A pastor in New Zealand recently claimed that the earthquake which struck the island nation is evidence of God’s judgement against gays. In the US, the Calvinist pastor John Piper suggested to a distraught husband that his wife’s miscarriage might well have been causally linked to his viewing of pornography. When I was 19, I attended a church which was of the view that a young biker who had died in a road accident had actually been killed by God – or rather – euphemistically – the Almighty had ‘lifted His protective hand from him’. His offense? The good-looking lad (whose hair was a little too long and whose denims were a little too tight) had recently joined the church band. Playing guitar before the congregation he was considered somehow libidinous for having caught the eye of the pretty girls in the dour, pentecostal pews. Surely his untimely death was an act of God! A woman in the same congregation, a mother of two young boys, died some while later in a car crash: there were dark insinuations of suicide, and – more disturbing still – whispered conjecture that God had taken her life. She had been falsely accused of infidelity, labelled an adulteress and “disfellowshipped”. An apparent ‘prophetic word’ had even been uttered that seemed to foreshadow her death. Jesus simply forgave the woman ‘caught in the very act of adultery’, rather than condemning her, and confronted her accusers with their own vicious hypocrisy. But the pentecostal exegetes and casuists were adept at performing hermeneutical acrobatics to constrain the Bible to their harsh judgements. Saint Paul’s strange words in I Corinthians 5:5 “You are to deliver this man to Satan for the destruction of the flesh” were cited to intimidate those who might be inclined to stray from the fold. I recall the sense of fear and dread which descended on the occasion of both these deaths: had these people been “handed over to Satan?” The death within the year of two believers disquiets me still: for me it marked the beginning of a long journey away from a punishing god. And what a strange and pathetic god he seems to me now: parochial and small-mindeded, a petulent and angry god, spiteful and unpredictable, easily offended, estranged from his own fallen world, ever vascillating between a conditional acceptance of – and rejection of – his fallible children. This god apparently preferred a prurient huddle of puritans to a lost and unclean “world”, or to “worldly” believers, as if the Creator had created two distinctly different realities, one for the local congregation and one for everyone else. “the way is broad that leads to destruction, and many are those who enter by it” as they would say. Apparently, their god’s mercy was continually displaced by his plain nastiness. Was this stern god of the pentecostals simply a distorted reflection of his followers’ pitilessness? Or was he the same despot that had presided over the Salem witch trials and the cruelties of the Inquisition? For it seems to me that we do indeed create God in our image. I discovered this was not my God, this Thanatos whose face resembled austere and petty men.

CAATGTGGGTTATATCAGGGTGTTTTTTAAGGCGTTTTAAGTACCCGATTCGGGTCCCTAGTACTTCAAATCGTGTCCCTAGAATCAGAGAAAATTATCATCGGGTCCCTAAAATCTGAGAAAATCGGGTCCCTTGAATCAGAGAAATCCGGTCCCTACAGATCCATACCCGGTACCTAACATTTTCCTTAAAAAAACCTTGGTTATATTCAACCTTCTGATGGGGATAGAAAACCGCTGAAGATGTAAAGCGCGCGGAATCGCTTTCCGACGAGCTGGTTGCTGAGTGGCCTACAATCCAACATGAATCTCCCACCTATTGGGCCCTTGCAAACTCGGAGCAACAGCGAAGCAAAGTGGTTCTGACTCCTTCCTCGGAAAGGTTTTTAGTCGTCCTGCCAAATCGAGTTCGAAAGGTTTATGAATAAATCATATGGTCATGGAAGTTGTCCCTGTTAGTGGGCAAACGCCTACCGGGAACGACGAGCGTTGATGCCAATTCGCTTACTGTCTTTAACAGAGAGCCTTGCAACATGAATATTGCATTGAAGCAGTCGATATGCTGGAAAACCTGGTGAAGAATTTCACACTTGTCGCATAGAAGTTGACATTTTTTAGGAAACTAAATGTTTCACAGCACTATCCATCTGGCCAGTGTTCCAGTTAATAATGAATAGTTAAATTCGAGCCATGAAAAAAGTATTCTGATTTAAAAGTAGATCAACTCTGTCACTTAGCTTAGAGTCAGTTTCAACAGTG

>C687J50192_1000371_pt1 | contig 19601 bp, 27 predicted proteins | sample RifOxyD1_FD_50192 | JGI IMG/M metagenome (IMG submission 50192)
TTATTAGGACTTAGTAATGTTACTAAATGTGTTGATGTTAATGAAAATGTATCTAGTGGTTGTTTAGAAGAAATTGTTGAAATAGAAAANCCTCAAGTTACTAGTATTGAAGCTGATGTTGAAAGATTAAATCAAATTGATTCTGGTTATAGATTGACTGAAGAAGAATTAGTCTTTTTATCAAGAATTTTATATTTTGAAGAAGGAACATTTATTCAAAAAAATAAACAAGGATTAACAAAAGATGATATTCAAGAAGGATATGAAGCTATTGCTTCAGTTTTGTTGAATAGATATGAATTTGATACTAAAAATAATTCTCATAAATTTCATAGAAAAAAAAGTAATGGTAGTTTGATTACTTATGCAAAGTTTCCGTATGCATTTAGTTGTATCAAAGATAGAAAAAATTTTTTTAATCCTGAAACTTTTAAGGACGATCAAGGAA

It disquiets me to write about the dead, . It is unconscionable to contemplate those one has loved being killed by God; and for Christians to suggest it is devastating.
“what is stronger
than the human heart
which shatters over and over
and still lives”(1)
Haiti: Where is love?
There was a widely held view amongst evangelical christians at the time of the 2010 Haiti earthquake – in which some 300 000 people lost their lives – that the disaster was God’s judgement on an evil people. Pat Robertson, American media mogul, faith healer, televangelist and chairman of the Christian Broadcasting Network, made it clear that God had sent the earthquake as punishment for the Haitians’ alleged “pact with the devil”. Was Robertson simply ignorant of seismology (Haiti is on a tectonic fault line) history (The 18th century legend of a pact with the devil has absolutely no basis in truth) and theology, or was this simply one more example of religious bigotry? How could he presume to judge a world for which Christ died – the poor and needy, widows and orphans, the victims of such tragedy? (2)